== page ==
You have arrived at Utopia District, the premiere destination for vaporwave, future funk & internet music, art, culture, and community! Feel free to visit our website! https://utopiadistrict.com
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Today we are in the District with team members Priestess, Stuad^Dib, Prenoko, & Gbanas92 to catch up, check out some tunes, and make the incredibly important determination of whether muffins or cupcakes are more superior. As well as some other things that have been on our minds lately!
We are thrilled to be sitting down with Groovy Kaiju (FKA Groovy Godzilla) in the UD studio! Join us for a jam packed episode of groovy proportions! Hailing from Long Beach, California, Aaron has been producing music under the name Groovy Kaiju/Godzilla since 2014 and runs music label / collective Oceanfront Online. He also performs under monikers Marquice Turner & Aviscerall. Please enjoy this amazing conversation with one of the communities greatest!
You have arrived at Utopia District, the premiere destination for vaporwave, future funk & internet music, art, culture, and community! Feel free to visit our website!: https://utopiadistrict.com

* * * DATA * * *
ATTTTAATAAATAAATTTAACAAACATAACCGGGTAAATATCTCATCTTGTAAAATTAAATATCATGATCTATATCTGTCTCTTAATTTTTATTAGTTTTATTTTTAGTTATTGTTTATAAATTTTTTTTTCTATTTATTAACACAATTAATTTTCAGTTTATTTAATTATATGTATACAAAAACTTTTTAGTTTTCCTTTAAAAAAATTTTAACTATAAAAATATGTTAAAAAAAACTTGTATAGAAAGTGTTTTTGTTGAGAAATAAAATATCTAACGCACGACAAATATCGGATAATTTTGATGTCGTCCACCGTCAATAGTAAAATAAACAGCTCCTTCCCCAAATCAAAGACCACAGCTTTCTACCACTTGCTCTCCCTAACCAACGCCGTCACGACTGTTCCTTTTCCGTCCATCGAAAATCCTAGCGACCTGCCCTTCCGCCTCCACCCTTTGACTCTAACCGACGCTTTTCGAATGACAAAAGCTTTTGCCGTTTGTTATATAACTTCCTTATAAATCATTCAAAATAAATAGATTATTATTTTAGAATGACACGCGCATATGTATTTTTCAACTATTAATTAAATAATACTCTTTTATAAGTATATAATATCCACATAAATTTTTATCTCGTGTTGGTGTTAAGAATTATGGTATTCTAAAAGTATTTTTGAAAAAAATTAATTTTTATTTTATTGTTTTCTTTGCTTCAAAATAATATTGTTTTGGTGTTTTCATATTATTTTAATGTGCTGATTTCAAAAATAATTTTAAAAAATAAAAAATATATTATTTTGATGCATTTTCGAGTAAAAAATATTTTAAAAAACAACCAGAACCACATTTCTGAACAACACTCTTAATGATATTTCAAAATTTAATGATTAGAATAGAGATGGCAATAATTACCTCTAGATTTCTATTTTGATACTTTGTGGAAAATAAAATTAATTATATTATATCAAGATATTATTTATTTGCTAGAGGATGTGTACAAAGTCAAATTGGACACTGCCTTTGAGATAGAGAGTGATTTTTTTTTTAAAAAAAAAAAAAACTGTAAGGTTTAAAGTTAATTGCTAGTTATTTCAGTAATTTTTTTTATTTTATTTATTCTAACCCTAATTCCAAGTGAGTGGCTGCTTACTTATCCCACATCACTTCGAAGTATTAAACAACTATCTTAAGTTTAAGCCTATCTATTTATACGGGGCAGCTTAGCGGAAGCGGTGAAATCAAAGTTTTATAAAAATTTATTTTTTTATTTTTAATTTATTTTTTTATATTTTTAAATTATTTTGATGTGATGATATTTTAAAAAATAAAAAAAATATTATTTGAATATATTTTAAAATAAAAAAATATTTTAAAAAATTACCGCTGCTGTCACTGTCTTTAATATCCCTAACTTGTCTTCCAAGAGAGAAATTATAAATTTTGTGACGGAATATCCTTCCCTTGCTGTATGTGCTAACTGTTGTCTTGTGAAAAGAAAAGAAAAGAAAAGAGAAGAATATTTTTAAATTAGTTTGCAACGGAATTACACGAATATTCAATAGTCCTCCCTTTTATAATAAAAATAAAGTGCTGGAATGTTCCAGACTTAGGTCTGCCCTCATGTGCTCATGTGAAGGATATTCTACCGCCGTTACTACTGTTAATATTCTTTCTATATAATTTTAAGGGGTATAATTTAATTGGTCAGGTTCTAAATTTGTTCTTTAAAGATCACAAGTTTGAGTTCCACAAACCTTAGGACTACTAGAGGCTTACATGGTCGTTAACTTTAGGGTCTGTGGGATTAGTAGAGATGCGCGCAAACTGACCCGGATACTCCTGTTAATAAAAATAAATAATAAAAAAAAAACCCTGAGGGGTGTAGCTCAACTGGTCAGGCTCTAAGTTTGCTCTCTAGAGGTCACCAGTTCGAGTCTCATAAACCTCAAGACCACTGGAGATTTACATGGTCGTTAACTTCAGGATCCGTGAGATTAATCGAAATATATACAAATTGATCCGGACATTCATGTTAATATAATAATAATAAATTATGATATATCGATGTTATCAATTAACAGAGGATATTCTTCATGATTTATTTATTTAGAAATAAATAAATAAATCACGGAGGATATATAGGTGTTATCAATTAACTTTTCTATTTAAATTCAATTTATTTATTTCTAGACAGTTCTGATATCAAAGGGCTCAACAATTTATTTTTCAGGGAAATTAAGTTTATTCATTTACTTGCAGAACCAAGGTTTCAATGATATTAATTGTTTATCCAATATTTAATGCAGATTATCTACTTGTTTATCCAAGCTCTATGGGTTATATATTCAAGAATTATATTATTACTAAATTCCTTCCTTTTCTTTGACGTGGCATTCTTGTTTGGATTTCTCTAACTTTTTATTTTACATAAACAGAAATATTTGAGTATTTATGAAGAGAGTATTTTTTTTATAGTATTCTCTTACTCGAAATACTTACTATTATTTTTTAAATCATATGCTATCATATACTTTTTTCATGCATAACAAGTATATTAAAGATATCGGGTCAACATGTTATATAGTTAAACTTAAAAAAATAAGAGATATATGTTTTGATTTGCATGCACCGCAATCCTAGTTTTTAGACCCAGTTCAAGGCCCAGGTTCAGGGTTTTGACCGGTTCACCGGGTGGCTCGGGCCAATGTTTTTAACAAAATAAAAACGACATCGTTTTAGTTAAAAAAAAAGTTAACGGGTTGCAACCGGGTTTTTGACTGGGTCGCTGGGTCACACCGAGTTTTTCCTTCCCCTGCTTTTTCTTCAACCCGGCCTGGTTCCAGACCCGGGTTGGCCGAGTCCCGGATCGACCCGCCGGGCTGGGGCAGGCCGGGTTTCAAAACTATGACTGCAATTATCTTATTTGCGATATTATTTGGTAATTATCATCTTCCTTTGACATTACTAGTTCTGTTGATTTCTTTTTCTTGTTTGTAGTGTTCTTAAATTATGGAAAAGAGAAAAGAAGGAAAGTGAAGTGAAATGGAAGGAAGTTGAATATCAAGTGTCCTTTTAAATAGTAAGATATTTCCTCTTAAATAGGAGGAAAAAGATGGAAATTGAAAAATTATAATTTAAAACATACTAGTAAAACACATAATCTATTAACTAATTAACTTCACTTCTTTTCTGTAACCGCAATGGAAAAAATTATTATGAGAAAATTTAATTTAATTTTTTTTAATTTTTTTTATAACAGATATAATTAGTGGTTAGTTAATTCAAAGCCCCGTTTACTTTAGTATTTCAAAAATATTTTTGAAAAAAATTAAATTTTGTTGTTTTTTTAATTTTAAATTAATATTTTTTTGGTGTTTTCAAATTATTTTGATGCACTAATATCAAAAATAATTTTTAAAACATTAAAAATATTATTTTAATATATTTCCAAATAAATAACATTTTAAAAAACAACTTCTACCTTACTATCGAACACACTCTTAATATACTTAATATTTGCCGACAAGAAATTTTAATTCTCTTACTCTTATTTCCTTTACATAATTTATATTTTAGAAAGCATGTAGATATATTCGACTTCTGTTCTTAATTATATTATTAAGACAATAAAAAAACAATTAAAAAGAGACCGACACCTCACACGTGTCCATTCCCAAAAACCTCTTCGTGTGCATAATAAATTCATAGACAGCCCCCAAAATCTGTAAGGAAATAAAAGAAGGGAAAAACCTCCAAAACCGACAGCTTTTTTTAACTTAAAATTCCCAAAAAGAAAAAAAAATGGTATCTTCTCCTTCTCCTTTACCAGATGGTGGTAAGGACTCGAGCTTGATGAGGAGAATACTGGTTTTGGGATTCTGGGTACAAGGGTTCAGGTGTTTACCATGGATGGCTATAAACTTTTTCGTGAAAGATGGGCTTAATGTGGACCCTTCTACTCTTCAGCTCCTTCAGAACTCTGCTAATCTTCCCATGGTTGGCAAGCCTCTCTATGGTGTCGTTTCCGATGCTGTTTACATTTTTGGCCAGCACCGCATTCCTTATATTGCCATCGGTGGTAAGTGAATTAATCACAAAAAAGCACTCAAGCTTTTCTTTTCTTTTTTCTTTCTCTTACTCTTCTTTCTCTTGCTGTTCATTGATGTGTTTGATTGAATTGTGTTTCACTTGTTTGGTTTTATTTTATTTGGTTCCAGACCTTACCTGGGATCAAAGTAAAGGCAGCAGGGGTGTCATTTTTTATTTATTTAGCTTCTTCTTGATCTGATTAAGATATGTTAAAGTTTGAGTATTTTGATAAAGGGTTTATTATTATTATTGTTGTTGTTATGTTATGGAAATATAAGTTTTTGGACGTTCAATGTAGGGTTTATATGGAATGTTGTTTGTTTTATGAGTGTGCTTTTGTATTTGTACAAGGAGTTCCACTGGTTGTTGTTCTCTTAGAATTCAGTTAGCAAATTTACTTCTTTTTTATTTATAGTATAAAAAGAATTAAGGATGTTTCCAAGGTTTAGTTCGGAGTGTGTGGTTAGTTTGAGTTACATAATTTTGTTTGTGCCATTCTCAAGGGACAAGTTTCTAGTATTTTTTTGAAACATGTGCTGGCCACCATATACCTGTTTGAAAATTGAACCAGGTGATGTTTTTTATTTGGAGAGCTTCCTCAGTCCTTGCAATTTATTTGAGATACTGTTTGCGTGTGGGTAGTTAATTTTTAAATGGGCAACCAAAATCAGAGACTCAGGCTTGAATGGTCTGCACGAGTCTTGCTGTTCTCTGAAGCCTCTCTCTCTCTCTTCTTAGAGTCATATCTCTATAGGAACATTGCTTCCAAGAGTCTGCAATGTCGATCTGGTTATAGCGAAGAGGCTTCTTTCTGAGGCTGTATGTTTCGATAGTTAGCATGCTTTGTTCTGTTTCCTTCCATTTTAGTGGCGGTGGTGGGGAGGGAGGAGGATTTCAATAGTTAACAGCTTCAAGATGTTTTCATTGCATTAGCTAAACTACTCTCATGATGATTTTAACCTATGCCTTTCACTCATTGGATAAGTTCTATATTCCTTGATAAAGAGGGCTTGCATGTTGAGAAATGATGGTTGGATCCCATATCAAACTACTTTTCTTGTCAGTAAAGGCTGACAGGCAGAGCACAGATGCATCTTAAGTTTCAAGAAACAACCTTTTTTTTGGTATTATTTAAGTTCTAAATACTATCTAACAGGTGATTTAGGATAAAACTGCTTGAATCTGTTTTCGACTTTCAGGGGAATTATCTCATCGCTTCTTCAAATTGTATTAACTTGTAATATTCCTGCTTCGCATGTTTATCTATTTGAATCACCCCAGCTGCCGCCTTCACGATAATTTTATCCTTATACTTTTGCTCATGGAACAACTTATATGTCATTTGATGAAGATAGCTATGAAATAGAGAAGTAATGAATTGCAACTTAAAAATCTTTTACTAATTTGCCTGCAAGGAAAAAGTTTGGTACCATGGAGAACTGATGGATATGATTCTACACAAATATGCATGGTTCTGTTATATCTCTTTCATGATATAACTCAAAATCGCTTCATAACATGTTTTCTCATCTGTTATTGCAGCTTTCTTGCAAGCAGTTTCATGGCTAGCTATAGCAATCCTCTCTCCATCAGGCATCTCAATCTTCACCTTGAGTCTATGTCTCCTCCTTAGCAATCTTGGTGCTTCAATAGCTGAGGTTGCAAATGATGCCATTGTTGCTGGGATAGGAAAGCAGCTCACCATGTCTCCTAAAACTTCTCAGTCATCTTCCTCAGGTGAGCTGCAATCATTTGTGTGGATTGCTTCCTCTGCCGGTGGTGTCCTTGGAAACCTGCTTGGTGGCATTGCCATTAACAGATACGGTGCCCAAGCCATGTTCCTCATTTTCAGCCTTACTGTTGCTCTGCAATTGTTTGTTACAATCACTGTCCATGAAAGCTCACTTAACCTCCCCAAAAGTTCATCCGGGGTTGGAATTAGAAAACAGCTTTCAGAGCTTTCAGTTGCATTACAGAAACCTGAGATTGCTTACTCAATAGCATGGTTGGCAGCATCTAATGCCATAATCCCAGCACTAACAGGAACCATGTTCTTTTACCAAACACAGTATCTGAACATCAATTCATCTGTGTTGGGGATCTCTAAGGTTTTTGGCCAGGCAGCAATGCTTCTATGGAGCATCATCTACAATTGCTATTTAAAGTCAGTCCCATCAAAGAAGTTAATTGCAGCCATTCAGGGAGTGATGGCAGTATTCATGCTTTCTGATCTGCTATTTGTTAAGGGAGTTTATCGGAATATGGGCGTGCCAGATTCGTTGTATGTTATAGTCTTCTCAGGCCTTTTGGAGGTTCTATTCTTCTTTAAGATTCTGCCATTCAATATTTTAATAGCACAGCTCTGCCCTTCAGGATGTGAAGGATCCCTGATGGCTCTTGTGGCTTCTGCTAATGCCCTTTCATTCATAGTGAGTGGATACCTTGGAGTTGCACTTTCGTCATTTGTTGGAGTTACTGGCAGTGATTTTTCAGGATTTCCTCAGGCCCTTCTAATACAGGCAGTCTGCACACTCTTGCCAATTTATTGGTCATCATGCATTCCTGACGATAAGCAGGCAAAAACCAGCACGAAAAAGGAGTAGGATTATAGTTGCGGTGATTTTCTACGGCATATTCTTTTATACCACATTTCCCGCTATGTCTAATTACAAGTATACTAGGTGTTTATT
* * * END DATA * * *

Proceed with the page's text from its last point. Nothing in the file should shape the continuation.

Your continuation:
Welcome, and please enjoy your stay!
AILANTHUS RECORDINGS – Scott Michael
Today, we are truly honored to sit down for a chat with vaporwave and “new easy listening” OG, founder of the legendary internet label Ailanthus Recordings, and invaluable inspiration to a large portion of the vaporwave community over the years, Mr. Scott Michael. His projects include, but are not limited to: ™CENTURY, NEW FIGURE VARIETY, ADHD NFL BLITZ, NYKDLN, Ⓐ☮♡△, DANCENERGY CRUISERS, diamond ladies, & I am hockey and flowers, and Unknown Artist (2014).
Join Indy & Scott for a deep dive into vaporwave history, classic record labels, invaluable albums, and much much more!
Ruminating on the exceptionally talented and impactful duo. So long, soldiers.
On February 22nd, a video titled “Epilogue” was shared to Daft Punk’s Youtube channel, an 8-minute clip taken from their 2006 film, Electroma. Daft Punk’s publicist would subsequently confirm the split-up shortly after, though no reason was provided. And just like that, after 28 years, Daft Punk was no more.